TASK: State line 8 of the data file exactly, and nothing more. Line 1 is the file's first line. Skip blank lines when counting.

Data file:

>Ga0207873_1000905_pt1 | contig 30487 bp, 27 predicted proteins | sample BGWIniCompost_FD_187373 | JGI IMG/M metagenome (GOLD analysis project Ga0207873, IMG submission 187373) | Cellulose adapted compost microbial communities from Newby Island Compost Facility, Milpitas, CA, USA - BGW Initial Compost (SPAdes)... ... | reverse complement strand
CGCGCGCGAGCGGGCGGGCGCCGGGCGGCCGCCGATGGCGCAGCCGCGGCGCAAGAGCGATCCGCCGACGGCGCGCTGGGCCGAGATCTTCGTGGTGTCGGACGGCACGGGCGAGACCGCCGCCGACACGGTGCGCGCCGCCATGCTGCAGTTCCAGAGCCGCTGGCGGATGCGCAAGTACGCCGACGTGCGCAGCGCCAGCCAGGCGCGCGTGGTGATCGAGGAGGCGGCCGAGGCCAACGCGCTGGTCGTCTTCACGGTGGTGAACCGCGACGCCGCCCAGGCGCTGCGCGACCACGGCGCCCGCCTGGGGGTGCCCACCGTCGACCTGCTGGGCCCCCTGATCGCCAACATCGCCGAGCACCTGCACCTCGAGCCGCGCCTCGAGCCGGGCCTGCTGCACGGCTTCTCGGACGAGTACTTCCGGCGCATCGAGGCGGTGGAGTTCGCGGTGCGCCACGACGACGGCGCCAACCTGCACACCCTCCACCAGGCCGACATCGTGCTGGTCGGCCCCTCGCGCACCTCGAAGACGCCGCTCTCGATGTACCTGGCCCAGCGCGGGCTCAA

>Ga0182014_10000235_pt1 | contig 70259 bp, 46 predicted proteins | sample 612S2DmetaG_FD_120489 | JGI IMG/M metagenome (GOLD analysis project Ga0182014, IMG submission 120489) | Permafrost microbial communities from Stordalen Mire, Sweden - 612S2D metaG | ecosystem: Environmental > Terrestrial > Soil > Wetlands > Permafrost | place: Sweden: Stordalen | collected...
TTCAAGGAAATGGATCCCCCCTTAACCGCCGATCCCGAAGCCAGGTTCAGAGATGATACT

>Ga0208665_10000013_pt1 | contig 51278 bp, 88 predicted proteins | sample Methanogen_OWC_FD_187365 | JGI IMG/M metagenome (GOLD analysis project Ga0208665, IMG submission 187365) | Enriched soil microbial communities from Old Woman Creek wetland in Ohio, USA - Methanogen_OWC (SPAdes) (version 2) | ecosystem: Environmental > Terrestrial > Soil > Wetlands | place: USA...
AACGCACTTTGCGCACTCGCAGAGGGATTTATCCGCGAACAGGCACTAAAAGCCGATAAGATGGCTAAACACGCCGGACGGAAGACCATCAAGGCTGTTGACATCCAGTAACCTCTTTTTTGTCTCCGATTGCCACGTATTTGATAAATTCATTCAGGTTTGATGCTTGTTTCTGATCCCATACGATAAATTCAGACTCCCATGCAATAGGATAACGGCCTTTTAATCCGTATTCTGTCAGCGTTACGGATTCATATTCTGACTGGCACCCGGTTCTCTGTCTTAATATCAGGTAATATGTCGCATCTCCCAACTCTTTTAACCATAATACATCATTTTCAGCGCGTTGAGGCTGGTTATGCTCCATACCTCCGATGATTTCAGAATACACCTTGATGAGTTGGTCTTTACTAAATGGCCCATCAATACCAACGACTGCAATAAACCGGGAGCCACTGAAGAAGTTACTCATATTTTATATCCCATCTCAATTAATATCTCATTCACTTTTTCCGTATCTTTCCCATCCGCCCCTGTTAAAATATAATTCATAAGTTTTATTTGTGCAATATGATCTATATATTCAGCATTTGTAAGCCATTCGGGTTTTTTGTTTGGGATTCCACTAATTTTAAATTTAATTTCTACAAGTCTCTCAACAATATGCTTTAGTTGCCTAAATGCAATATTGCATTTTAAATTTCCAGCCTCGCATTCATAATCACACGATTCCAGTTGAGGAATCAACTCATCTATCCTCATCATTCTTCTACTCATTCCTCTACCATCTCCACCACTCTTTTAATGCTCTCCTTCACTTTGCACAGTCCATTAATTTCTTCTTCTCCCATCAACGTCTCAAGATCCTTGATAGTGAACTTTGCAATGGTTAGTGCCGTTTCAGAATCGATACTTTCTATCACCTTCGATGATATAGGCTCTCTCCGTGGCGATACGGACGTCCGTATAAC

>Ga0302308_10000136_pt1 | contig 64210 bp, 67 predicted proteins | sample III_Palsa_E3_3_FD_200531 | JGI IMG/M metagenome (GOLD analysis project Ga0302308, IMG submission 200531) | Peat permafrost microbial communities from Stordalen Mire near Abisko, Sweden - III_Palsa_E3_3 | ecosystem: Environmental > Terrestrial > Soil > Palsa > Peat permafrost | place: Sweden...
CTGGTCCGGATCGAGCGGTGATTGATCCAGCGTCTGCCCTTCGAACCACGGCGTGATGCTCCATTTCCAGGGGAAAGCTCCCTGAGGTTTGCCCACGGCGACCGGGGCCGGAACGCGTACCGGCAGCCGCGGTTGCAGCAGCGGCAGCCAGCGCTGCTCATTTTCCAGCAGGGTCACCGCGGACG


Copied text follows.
CTGGTCCGGATCGAGCGGTGATTGATCCAGCGTCTGCCCTTCGAACCACGGCGTGATGCTCCATTTCCAGGGGAAAGCTCCCTGAGGTTTGCCCACGGCGACCGGGGCCGGAACGCGTACCGGCAGCCGCGGTTGCAGCAGCGGCAGCCAGCGCTGCTCATTTTCCAGCAGGGTCACCGCGGACG